There was likely a reason that Islanders RFA's Rhett Rakhshani, Mark Katic and Justin DiBenedetto opted for Europe before being tendered their qualifying offers by GM Garth Snow. A potential lockout is looming that could delay or even cancel the 2012-2013 season and these young prospects still need to play in order to continue their development.
There is only 24 days left for the NHLPA and the owners to reach an agreement on a new Collective Bargaining Agreement or the season will be locked out, likely forcing a later start date than October 11th.
Hockey fans can look back to the 2004-2005 season that was entirely scrapped from a lockout due to disagreements on a new CBA between the NHLPA and the owners.
What is going on with the Islanders and their prospects? Rhett Rakhshani has signed a one-year deal with HV71 in Sweden, Justin DiBenedetto is on his way to Austria and Mark Katic is going to Germany. Granted Trevor Gillies also signed to play in Russia but he was never going to see the NHL again and I think we can all agree on that. What does this mean for the players and the Islanders as an organization?
My friends and co-workers have been very concerned about me lately. None of them have come forward to ask if I was okay, but I can sense it. It is not that I had become quiet or withdrawn because I have always been quiet, preferring to listen rather than talk, ‘eavesdropping on silence’ is what my dad called it. But they were treating me with kid gloves as if I had suffered a loss.
The hockey season had come to an end and they were worried about what I would do without hockey. Let me assure all of my good friends, that this is just the quiet before the storm, a brief break before the immensely tense fortnight that precedes every season.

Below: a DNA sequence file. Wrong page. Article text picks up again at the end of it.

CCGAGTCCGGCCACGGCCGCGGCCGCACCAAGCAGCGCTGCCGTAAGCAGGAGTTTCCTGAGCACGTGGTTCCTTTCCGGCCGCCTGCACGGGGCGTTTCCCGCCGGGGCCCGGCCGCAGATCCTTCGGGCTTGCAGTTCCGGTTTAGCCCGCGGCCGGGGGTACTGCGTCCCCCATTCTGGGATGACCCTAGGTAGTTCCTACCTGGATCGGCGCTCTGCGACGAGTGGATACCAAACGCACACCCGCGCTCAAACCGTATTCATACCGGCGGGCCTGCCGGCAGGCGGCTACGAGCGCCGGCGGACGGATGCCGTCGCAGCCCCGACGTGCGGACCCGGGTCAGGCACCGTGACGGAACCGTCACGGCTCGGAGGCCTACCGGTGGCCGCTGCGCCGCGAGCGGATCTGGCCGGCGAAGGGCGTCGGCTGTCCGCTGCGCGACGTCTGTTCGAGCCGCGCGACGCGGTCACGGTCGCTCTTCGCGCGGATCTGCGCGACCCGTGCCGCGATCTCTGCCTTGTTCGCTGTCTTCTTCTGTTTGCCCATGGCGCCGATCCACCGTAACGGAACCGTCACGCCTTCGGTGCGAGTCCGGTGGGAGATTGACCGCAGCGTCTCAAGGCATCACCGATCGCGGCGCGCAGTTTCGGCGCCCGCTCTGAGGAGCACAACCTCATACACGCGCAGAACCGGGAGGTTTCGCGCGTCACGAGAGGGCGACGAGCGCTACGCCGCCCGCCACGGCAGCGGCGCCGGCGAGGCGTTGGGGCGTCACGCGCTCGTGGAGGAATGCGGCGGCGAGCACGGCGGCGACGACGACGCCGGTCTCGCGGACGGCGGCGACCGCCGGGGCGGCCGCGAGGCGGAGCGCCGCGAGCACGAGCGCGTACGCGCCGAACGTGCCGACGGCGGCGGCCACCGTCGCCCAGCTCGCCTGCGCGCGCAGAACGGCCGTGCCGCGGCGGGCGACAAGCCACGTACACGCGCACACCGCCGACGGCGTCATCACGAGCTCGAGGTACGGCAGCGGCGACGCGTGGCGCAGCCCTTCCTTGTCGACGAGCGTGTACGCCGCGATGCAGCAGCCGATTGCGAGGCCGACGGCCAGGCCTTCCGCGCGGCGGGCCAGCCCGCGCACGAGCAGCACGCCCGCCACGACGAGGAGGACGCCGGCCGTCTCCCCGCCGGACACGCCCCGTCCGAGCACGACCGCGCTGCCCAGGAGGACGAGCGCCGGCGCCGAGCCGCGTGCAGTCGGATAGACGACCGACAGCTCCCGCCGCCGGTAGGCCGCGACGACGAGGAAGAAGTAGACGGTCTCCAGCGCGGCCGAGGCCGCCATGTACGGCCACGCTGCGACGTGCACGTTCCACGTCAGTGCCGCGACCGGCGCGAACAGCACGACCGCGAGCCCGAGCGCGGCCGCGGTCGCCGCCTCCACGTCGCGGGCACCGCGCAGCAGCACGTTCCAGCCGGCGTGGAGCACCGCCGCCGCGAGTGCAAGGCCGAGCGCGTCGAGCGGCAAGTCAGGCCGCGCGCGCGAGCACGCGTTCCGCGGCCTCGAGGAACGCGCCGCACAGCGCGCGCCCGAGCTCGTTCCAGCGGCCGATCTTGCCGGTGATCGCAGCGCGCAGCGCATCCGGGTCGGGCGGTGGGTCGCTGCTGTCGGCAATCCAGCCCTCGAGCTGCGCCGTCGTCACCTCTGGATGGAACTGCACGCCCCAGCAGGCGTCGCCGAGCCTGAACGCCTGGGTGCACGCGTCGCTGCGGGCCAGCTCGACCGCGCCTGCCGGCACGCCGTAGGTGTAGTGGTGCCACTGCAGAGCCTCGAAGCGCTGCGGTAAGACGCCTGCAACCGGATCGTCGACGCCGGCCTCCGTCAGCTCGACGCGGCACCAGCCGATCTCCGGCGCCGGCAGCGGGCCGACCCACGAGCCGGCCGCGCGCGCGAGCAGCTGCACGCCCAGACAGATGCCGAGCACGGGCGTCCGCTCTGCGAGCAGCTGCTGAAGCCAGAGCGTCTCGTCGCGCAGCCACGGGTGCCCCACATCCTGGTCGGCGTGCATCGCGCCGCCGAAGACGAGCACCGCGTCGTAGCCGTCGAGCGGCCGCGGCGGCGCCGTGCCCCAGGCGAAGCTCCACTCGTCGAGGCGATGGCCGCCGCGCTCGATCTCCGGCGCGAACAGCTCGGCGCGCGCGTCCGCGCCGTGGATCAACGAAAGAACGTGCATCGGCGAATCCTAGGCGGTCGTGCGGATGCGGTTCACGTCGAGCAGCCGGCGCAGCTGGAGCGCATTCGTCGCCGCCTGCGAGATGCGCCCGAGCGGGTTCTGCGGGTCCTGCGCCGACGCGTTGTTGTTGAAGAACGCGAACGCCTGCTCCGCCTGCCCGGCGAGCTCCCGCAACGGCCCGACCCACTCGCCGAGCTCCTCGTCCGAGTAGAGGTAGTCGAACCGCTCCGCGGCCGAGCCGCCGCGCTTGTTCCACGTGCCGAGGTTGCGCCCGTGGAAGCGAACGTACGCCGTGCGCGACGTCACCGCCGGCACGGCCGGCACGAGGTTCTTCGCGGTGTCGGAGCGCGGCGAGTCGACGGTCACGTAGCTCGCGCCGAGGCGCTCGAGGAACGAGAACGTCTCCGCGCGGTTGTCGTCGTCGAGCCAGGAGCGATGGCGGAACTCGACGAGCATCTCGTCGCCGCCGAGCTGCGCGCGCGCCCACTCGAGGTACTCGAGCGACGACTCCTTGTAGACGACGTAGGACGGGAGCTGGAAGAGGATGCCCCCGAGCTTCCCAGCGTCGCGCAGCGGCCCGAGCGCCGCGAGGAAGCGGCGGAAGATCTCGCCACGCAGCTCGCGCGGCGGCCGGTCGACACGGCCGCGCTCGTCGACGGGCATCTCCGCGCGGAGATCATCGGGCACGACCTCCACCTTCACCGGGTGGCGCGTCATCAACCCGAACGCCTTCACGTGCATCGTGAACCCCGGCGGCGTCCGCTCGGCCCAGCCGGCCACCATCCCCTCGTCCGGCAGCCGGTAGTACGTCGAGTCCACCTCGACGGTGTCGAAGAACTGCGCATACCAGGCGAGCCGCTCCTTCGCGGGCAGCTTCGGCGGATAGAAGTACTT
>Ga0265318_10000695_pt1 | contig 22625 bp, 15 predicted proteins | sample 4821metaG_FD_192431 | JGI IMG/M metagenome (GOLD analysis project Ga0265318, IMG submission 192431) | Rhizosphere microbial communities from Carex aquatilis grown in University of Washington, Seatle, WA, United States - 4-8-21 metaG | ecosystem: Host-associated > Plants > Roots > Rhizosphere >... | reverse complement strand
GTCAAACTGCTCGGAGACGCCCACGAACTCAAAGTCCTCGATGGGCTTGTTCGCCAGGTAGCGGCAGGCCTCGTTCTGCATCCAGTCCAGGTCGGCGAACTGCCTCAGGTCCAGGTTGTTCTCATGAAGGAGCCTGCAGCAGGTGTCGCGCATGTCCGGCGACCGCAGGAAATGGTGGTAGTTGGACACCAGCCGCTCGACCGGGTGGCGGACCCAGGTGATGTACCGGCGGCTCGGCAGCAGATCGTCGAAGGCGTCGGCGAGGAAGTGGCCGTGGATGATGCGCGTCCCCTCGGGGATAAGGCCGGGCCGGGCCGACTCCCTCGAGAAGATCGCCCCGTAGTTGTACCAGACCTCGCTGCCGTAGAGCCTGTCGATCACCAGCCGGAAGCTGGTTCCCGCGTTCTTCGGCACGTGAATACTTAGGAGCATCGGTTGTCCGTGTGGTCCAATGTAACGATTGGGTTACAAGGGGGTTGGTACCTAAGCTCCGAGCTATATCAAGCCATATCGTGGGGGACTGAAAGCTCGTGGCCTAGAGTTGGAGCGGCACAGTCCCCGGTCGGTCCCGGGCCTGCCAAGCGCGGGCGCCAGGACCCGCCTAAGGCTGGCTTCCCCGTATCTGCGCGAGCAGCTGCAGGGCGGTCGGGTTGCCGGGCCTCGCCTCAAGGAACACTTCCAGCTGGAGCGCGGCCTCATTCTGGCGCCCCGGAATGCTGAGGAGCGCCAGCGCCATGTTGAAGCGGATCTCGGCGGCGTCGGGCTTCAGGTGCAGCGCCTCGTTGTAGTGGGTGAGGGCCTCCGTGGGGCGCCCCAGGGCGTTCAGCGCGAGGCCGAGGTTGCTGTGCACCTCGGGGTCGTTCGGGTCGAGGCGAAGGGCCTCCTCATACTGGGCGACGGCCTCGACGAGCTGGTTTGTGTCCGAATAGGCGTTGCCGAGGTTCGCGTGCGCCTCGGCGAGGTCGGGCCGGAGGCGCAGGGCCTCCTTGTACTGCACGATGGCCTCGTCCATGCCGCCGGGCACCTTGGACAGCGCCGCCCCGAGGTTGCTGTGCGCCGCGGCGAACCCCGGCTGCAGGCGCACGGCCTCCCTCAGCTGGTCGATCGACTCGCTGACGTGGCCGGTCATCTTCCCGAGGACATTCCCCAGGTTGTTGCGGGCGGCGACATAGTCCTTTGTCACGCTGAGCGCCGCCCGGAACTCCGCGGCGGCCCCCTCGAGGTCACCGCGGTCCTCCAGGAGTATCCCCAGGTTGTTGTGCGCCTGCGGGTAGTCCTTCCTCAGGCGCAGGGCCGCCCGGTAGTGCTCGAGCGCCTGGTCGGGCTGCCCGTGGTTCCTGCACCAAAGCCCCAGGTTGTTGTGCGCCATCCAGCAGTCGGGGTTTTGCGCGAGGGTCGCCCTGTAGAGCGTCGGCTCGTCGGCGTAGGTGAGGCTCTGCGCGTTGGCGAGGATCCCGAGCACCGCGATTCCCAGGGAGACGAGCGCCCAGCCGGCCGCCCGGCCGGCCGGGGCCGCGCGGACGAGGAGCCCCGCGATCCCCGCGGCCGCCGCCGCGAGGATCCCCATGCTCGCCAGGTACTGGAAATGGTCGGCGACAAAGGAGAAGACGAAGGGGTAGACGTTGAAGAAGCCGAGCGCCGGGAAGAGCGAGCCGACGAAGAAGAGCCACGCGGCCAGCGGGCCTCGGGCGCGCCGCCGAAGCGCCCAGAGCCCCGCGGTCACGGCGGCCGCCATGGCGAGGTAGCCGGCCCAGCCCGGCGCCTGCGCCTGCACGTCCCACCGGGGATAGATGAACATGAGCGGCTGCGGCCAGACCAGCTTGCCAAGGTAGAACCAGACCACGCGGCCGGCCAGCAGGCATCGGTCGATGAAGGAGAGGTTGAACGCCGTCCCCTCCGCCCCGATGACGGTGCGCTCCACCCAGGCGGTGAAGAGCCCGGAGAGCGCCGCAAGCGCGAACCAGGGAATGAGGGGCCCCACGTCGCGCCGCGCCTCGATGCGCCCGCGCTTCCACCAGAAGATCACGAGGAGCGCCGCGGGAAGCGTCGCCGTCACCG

Milford, CT is a typical blue-collared New England town. Like many, it has its’ green (the second largest in New England), a rich Revolutionary War history (Liberty Rock) and the strip malls, auto dealerships and struggling franchises that dot the Rte. 1 landscape from Maine to Florida. Milford is also the home of Schick, BIC, Subway, PEZ (actually nearby Orange, CT) and a guy named Jonathan Quick. It is also the winter home of most of the Bridgeport Sound Tigers.
In the photo (Wikipedia/Benutzer:makemake) you see an aerial view of the Milford harbor. The ubiquitous island, top center, is Charles Island, a bird sanctuary and well-known sight to most Sound Tigers players. The players often rent beach cottages along the stretch of beach facing the island during the winter months and for good reason. Many of these homes demand $1800 per week and more during the summer months, off-season these same homes are available for a small fraction of that amount. This is where they pool their resources and form what can best be described as ‘frat-houses’ where life long friendships are born. In April of 2010, after being abducted, I was given a personal tour of one.
It almost seems like it's been the same story heading into the off-season year after year now; the Isles lack a top-six forward and top-four defenseman that could help make them a competitive team that could be fighting for a playoff spot.
They've tried free agency and have been shot down by guys like Paul Martin. They tried the trade market with James Wisniewski, who ended up being a major disappointment while wearing orange and blue. They even tried that route once more, gaining the negotating rights to Christian Ehrhoff. He didn't want to sign, and I think after seeing how he played under his very luxurious contract, most Isles fans probably don't care.